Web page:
LIGO scanning the skies
Searching for one of Einstein's greatest predictions:
Gravitational waves are produced when massive objects in space move violently. The waves carry the imprint of the events that cause them. Scientists already have indirect evidence that gravitational waves exist, but have not directly detected them.
The Laser Interferometer Gravitational-wave Observatory, or LIGO, consists of detectors at two U.S. sites managed by the California Institute of Technology (Caltech) and Massachusetts Institute of Technology (MIT).
The LIGO observatories use lasers to accurately monitor the distance between a central station and mirrors suspended three miles away along perpendicular arms. When a gravitational wave, a traveling ripple in space-time, passes by, the mirror in one arm will move closer to the central station, while the other mirror will move away.
The change in distance caused by stretching and squeezing is what LIGO is designed to measure, says Alan Wiseman - associate professor @ UWM's Center for Cosmology and Gravitation.
Those changes will be inconceivably tiny. LIGO can record distortions at a scale so small, it is comparable in distance to a thousandth of the size of an atomic nucleus.
LIGO records a series of numbers - lots of them - and feeds them to several supercomputer clusters around the country, including UWM's Nemo cluster.
The computer's job is to sort out the numerical patterns representing gravitational waves buried in ambient noise produced by lots of other vibrations - from internal vibrations of the equipment itself, to magnetic fluctuations from lightning storms, to seismic vibrations from trains rolling along the tracks a few miles from the observatory, or from earthquakes on the other side of the world.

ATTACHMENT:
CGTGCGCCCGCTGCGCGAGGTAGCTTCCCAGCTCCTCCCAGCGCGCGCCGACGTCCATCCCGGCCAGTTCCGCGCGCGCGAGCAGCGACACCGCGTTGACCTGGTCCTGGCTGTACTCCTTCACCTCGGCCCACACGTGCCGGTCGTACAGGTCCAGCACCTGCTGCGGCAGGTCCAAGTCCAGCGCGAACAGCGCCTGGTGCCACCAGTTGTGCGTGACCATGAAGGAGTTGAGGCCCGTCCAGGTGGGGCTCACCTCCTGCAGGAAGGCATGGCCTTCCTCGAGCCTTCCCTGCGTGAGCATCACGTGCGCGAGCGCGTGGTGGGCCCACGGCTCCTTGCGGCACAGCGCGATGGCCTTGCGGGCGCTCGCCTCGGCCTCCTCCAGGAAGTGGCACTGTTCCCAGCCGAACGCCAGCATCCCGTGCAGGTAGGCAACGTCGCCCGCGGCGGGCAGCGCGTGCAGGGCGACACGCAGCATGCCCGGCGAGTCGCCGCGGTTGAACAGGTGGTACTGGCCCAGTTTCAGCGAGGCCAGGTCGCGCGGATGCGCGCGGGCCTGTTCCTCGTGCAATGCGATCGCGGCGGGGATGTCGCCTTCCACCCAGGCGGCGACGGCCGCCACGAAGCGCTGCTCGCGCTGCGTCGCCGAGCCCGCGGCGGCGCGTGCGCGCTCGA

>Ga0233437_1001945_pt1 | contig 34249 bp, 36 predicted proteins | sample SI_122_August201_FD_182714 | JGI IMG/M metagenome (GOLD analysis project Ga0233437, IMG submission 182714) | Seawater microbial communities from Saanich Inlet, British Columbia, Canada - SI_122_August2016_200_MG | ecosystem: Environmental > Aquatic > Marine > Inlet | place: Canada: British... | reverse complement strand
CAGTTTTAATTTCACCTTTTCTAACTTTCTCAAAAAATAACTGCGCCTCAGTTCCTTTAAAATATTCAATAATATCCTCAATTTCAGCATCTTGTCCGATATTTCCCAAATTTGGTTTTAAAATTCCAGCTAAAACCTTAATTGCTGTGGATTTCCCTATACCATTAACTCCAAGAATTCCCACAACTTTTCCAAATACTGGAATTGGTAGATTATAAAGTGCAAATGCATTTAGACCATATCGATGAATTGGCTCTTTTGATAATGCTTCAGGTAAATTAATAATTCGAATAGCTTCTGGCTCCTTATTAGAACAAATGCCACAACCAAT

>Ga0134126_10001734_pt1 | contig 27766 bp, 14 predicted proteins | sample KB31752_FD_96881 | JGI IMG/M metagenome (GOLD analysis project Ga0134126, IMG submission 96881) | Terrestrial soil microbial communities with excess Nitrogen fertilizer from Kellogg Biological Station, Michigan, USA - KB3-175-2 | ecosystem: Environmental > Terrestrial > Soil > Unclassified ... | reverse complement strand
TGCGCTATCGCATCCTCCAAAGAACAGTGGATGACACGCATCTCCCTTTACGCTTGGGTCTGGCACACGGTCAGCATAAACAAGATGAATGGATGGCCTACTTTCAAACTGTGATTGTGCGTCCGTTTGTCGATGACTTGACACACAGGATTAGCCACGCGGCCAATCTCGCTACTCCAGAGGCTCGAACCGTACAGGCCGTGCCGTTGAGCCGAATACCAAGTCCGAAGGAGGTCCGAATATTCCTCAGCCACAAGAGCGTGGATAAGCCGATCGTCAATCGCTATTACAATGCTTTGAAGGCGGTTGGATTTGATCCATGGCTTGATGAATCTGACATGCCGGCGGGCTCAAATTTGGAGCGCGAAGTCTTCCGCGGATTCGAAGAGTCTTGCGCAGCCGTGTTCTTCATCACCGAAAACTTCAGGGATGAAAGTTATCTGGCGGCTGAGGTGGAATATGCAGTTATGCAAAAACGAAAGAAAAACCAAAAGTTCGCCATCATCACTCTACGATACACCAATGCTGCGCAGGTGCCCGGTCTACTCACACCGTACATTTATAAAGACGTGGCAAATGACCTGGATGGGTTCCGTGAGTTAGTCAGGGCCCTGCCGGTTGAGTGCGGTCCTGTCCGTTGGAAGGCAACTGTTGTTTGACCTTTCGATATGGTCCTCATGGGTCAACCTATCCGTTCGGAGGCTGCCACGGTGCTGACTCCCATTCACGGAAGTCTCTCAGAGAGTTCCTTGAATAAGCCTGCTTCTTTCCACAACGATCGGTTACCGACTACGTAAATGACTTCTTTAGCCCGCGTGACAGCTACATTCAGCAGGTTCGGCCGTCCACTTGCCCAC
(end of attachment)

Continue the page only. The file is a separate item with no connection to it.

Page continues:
There are thousands or even millions of different signals that could be emitted from space. So you have to take each segment of data individually. Nemo performs many billions of calculations per second in its search for these signals.
The strings of numbers from LIGO are like tracks on a compact disk. Once detected, gravitational-wave signals can be converted into sound. Scientists have already simulated, based on mathematical predictions, what certain events in space will sound like.
When two black holes are merging, for example, you might expect to hear a "chirp" that represents the spiraling together of the black holes just before they collide. "The spiral can go on for thousands of years," says Brady, a UWM professor of physics. "The sound is the identifying signal of the last few seconds of the process!"
Gravitational waves may hold secrets to the nature of black holes, the unknown properties of nuclear material, and maybe even how the universe began.
"We've only been able to find out about the universe since it became cool. But with gravitational waves, we'll see the universe when it was much younger -- and hotter." "I think we're in for a surprise," says Siemens from UWM's Center for Cosmology and Gravitation. "We have all these ideas about what we think we will find, but it could be something completely different."
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